From the Machine: Computer Algorithms and Acoustic Music
Software control panel for Joseph Branciforte's 90 structures (2017), an algorithmic chamber work featuring realtime networked notation.

From the Machine: Computer Algorithms and Acoustic Music

The possibility of employing an algorithm to shape a piece of music, or certain aspects of a piece of music, is hardly new. If we define algorithmic composition broadly as “creating from a set of rules or instructions,” the technique is in some sense indistinguishable from musical composition itself. While composers prior to the 20th century were unlikely to have thought of their work in explicitly algorithmic terms, it is nonetheless possible to view aspects of their practice in precisely this way. From species counterpoint to 14th-century isorhythm, from fugue to serialization, Western music has made use of rule-based compositional techniques for centuries. It might even be argued that a period of musical practice can be roughly defined by the musical parameters it derives axiomatically and the parameters left open to “taste,” serendipity, improvisation, or chance.

A relatively recent development in rule-based composition, however, is the availability of raw computational power capable of millions of calculations per second and its application to compositional decision-making. If a compositional process can be broken down into a specific enough list of instructions, a computer can likely perform them—and usually at speeds fast enough to appear instantaneous to a human observer. A computer algorithm is additionally capable of embedding non-deterministic operations such as chance procedures (using pseudo-random number generators), probability distributions (randomness weighted toward certain outcomes), and realtime data input into its compositional hierarchy. Thus, any musical parameter—e.g. harmony, form, dynamics, or orchestration—can be controlled in a number of meaningful ways: explicitly pre-defined, generated according to a deterministic set of rules (conditional), chosen randomly (aleatoric), chosen according to weighted probability tables (probabilistic), or continuously controlled in real time (improvisational). This new paradigm allows one to conceive of the nature of composition itself as a higher-order task, one requiring adjudication among ways of choosing for each musically relevant datum.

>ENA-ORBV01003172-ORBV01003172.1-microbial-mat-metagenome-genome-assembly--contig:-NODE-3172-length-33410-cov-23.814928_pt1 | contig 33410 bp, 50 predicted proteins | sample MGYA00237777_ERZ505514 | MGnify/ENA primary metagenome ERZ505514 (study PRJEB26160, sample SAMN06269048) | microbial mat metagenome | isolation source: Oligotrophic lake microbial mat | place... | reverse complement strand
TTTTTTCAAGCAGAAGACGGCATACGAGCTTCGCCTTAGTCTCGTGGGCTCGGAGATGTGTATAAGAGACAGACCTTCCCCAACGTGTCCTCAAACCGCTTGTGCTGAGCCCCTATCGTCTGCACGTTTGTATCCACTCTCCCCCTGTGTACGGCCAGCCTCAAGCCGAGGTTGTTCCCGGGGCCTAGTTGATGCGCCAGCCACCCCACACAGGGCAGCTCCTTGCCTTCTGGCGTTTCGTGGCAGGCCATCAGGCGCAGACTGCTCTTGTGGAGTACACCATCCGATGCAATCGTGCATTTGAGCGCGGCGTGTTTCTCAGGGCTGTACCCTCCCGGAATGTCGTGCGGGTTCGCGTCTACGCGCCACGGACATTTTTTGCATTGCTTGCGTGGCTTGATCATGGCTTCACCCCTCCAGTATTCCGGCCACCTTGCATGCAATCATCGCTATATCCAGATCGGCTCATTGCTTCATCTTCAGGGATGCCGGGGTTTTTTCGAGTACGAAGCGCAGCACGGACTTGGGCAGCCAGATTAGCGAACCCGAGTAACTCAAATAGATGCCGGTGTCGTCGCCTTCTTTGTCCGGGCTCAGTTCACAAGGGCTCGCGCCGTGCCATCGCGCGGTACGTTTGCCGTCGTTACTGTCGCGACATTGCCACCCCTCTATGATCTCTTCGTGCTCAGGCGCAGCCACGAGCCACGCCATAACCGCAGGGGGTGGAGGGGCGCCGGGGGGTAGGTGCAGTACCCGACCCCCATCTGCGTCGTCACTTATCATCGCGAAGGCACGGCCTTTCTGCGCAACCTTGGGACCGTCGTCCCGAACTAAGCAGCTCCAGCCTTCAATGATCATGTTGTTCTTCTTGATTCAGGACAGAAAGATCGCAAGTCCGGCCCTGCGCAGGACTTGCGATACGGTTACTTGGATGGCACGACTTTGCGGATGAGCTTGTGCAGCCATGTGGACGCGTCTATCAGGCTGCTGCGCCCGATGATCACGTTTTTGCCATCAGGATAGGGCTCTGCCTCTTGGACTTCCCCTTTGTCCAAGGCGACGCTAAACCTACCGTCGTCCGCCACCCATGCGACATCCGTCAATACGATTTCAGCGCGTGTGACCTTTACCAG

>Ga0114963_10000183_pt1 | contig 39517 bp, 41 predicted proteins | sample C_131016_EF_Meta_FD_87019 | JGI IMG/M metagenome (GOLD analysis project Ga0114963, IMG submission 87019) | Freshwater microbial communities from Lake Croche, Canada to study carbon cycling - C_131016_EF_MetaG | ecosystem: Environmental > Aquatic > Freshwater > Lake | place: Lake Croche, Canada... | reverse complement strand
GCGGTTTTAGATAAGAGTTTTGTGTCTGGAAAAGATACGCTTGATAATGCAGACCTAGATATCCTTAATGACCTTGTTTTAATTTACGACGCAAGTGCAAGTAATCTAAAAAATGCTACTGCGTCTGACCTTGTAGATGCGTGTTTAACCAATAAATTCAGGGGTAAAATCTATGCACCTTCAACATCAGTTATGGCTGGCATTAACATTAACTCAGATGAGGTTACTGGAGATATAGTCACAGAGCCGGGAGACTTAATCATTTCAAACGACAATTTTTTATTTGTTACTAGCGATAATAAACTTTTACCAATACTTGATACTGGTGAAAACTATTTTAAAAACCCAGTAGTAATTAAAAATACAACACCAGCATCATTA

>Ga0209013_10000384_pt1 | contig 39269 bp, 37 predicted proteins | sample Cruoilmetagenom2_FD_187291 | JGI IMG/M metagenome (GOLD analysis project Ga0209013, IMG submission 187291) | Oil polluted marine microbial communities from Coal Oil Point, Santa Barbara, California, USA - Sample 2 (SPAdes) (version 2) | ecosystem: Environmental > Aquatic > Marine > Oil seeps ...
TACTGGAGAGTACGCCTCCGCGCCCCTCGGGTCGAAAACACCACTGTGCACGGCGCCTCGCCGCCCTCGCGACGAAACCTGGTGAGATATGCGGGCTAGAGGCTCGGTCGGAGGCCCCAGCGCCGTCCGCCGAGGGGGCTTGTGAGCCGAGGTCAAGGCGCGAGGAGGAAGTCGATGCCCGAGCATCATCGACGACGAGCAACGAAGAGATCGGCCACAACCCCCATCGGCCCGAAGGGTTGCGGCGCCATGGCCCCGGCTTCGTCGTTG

Our focus here will be the application of computers toward explicitly organizational, non-sonic ends.